For some high-volume food waste producers, the cap wouldn’t be a problem.
Kevin Daigle, president and CEO of the New Hampshire Grocers Association, said he is not concerned about the bill because even the largest stores in his association are already taking measures to keep their weekly landfilled food waste well below 1 ton.
According to Daigle, many stores are nearing “zero-waste” because they donate and compost much of their unsold food.
Chris Michael, food service director for the Merrimack Valley School District, said the district does not track food waste.
Using a rough food waste estimation tool recommended by Nork, he calculated that none of his schools are likely to run up against the 1-ton limit.
But even if they did, that would be difficult for him or DES to track.
For other high-volume producers like universities, hospitals, and prisons, the measure might present more of a challenge, but that data was not readily available either.
How other states are regulating food waste
To learn how DES might approach enforcement of a food waste cap, Nork reached out to other states with similar policies.
He didn’t have to look far – every other state in New England, barring Maine, has one.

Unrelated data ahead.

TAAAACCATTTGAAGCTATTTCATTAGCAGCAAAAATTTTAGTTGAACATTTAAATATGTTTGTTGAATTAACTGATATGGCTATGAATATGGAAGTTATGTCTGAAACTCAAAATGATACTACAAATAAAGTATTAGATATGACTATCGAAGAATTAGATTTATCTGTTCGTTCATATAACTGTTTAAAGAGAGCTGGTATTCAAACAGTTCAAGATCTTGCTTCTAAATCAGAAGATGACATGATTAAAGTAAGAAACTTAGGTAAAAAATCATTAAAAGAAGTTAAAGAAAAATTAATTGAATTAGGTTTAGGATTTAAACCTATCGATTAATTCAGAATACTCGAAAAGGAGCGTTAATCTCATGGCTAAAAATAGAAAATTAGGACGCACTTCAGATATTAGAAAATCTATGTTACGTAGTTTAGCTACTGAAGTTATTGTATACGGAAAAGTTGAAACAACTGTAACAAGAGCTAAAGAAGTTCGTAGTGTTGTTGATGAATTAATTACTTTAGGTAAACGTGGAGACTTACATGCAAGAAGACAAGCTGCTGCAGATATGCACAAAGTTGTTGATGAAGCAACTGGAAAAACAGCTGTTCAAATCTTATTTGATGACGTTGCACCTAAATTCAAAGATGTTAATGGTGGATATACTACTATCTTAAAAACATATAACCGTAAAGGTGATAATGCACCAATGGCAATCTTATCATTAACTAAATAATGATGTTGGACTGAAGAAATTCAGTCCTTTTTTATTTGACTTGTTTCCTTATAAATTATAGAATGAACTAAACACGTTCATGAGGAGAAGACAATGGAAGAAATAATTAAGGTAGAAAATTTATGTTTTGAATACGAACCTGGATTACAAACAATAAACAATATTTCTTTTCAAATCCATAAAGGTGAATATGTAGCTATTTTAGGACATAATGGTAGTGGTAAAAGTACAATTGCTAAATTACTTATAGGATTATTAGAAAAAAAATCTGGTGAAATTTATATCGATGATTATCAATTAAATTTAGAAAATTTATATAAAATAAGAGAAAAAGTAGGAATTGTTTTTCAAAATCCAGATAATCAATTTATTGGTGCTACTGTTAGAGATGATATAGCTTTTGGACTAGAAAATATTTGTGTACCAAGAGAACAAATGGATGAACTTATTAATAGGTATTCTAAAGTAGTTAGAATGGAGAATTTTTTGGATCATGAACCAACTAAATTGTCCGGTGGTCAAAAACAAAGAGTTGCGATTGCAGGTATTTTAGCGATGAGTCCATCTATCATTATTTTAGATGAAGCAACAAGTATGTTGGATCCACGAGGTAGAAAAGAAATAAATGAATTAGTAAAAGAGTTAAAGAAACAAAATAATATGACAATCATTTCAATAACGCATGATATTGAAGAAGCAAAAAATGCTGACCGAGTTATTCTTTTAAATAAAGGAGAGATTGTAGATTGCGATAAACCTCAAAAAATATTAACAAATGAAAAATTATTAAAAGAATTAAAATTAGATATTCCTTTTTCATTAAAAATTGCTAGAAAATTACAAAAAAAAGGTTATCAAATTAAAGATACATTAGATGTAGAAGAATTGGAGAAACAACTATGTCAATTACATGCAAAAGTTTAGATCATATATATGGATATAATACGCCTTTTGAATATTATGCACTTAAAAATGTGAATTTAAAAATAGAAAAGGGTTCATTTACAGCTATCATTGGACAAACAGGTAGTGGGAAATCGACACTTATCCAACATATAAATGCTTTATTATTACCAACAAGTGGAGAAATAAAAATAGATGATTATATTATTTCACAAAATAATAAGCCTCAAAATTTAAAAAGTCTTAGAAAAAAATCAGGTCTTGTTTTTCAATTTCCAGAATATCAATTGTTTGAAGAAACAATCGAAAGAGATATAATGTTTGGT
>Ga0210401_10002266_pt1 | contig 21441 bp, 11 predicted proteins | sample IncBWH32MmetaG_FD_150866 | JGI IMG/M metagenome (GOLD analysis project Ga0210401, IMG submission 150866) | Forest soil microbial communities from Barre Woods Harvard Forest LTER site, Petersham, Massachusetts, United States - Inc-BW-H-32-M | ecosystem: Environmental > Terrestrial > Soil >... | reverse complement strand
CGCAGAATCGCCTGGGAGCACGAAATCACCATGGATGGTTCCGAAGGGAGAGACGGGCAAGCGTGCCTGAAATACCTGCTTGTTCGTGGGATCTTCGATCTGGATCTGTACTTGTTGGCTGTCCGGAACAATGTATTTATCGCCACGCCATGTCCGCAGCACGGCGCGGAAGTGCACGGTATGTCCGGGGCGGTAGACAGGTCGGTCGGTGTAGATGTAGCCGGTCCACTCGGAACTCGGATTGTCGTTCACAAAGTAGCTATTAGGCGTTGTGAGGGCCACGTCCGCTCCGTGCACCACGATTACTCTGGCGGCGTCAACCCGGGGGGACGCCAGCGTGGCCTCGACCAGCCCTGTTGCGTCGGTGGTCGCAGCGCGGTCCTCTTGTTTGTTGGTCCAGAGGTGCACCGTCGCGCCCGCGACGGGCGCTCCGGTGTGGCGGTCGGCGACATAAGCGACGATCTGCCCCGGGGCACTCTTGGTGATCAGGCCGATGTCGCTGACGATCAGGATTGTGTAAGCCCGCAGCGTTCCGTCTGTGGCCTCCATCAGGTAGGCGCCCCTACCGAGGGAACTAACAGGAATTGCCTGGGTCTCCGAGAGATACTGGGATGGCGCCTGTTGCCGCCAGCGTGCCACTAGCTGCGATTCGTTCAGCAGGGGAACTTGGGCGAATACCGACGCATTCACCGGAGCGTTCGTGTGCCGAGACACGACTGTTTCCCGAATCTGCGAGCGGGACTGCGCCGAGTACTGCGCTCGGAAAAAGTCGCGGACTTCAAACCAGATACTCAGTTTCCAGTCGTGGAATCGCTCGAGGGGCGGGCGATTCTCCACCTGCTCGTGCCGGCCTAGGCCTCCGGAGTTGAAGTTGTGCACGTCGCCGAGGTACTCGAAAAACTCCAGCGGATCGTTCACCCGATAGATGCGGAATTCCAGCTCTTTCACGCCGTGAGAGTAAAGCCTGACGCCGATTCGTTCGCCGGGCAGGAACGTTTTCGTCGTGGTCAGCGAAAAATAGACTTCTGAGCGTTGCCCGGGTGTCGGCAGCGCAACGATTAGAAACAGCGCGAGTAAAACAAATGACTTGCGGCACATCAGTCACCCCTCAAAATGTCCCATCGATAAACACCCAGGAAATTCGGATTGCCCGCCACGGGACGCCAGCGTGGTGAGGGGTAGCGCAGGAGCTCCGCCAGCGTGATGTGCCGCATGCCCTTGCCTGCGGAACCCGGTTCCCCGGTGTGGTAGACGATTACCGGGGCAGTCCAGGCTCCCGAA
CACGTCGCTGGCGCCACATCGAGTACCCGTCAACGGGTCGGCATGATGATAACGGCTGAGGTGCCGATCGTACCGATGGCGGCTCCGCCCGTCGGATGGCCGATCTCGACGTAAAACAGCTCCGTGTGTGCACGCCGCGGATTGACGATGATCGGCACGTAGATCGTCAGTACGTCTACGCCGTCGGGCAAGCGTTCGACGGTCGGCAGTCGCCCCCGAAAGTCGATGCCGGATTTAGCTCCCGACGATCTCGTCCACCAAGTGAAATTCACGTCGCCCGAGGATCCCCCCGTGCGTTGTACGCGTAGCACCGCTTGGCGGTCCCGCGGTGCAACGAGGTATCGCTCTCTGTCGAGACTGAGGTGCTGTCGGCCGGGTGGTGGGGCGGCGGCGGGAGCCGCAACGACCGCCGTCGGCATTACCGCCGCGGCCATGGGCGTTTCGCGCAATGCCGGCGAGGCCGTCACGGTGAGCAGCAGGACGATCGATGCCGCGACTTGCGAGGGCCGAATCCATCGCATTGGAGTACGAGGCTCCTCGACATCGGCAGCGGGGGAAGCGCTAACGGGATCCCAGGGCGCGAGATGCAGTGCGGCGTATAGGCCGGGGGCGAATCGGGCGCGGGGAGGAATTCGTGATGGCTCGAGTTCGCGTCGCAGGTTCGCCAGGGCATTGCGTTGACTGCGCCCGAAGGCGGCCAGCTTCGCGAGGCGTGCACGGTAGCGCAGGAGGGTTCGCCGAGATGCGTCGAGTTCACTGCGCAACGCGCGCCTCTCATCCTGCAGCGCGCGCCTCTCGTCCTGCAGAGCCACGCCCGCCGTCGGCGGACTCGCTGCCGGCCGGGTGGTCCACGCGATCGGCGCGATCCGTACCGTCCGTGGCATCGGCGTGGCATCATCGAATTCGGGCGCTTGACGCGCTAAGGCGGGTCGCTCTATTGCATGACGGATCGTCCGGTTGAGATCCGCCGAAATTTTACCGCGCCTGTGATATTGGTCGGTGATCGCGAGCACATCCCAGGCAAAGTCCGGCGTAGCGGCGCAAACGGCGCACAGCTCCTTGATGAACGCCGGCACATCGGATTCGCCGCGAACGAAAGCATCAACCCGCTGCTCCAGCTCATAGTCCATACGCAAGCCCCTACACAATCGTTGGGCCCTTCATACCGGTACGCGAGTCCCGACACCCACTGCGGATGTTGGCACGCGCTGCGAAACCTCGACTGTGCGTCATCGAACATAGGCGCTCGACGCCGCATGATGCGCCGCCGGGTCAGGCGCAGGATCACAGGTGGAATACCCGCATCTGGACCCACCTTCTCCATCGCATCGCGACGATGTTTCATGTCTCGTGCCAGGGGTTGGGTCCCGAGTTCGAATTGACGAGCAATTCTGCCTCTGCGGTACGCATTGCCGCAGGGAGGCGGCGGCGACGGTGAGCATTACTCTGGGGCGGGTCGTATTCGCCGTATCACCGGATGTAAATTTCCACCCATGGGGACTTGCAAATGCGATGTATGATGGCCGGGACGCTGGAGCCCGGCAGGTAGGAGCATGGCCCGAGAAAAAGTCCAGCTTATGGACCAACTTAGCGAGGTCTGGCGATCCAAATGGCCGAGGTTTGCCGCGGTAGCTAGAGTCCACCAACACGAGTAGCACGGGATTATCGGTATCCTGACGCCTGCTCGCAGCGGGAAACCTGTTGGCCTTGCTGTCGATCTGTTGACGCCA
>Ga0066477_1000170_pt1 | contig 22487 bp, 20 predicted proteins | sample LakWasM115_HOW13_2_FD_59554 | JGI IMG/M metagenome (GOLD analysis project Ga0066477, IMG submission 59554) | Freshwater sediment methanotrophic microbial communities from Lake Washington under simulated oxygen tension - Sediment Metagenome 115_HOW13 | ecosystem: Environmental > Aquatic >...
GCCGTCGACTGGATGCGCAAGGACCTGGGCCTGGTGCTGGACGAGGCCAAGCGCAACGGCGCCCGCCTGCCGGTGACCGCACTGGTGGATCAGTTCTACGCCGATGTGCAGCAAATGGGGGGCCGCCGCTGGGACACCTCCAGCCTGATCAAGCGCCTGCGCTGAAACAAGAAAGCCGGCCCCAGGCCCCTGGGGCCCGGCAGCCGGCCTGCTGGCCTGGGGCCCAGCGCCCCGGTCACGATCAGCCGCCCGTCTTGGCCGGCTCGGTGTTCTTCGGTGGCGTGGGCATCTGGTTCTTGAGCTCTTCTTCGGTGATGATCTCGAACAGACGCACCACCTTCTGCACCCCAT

Nork said other states tend to focus on spreading the word about the policy, as opposed to inspecting every entity that produces waste.
If HB 300 became law in New Hampshire, he anticipates that DES “would probably have to take a similar tack” due to a lack of resources for conducting frequent inspections.
Massachusetts saw an annual decrease in food waste of 210,000 tons in the five years following passage of its policy.
A Vermont Department of Environmental Conservation report noted no major change in residential food waste entering landfills from 2012 to 2017, a time period that includes adoption and implementation of the bill. Institutional, commercial, and industrial food waste was, in fact, reported to increase in that same time frame.
Reagan Bissonnette, executive director of the Northeast Resource Recovery Association, works with municipalities in Vermont, Massachusetts, and New Hampshire, and has seen firsthand the impact of both policies.
Though supportive of food waste diversion efforts, she says a bill like HB 300 with such a small scope is unlikely to make a major dent in the problem right off the bat.
“If this law was passed in New Hampshire, I don’t think we would see any kind of immediate or dramatic changes. This would definitely be something that would, slowly but surely, over time, help improve options for diverting food waste in New Hampshire,” Bissonnette said.
Unclear if the measures will stay in budget bill
It remains to be seen if the 1-ton food waste cap and accompanying funding will still be in the budget when the Senate takes it up this month.
Sen. David Watters, a Dover Democrat and one of the bill’s co-sponsors, is optimistic. In an interview, Watters said he sees growing interest in solid waste management in both the House and Senate, in light of recent conversations about limited landfill capacity in the state.
Bissonnette, too, emphasized how important this issue is for Granite Staters.
“Anything that can be done to reduce the amount of food waste that’s being disposed (of) is beneficial for communities and taxpayer dollars,” she said.